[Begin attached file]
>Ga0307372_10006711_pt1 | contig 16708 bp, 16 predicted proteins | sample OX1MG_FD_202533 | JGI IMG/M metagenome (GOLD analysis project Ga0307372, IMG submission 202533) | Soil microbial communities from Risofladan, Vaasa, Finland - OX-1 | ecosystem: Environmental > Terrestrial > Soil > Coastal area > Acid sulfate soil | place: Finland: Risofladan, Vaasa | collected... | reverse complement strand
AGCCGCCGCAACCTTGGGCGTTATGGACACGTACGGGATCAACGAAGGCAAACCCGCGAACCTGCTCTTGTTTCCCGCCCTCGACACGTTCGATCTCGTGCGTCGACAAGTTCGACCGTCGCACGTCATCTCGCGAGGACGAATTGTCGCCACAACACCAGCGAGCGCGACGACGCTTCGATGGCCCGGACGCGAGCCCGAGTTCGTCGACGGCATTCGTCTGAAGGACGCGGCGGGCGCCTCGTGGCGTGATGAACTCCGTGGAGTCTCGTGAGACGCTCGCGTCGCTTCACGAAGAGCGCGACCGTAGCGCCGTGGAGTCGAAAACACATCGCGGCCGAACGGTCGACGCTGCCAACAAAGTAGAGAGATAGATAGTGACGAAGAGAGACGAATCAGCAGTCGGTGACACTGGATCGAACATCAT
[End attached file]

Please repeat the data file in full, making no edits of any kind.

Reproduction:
>Ga0307372_10006711_pt1 | contig 16708 bp, 16 predicted proteins | sample OX1MG_FD_202533 | JGI IMG/M metagenome (GOLD analysis project Ga0307372, IMG submission 202533) | Soil microbial communities from Risofladan, Vaasa, Finland - OX-1 | ecosystem: Environmental > Terrestrial > Soil > Coastal area > Acid sulfate soil | place: Finland: Risofladan, Vaasa | collected... | reverse complement strand
AGCCGCCGCAACCTTGGGCGTTATGGACACGTACGGGATCAACGAAGGCAAACCCGCGAACCTGCTCTTGTTTCCCGCCCTCGACACGTTCGATCTCGTGCGTCGACAAGTTCGACCGTCGCACGTCATCTCGCGAGGACGAATTGTCGCCACAACACCAGCGAGCGCGACGACGCTTCGATGGCCCGGACGCGAGCCCGAGTTCGTCGACGGCATTCGTCTGAAGGACGCGGCGGGCGCCTCGTGGCGTGATGAACTCCGTGGAGTCTCGTGAGACGCTCGCGTCGCTTCACGAAGAGCGCGACCGTAGCGCCGTGGAGTCGAAAACACATCGCGGCCGAACGGTCGACGCTGCCAACAAAGTAGAGAGATAGATAGTGACGAAGAGAGACGAATCAGCAGTCGGTGACACTGGATCGAACATCAT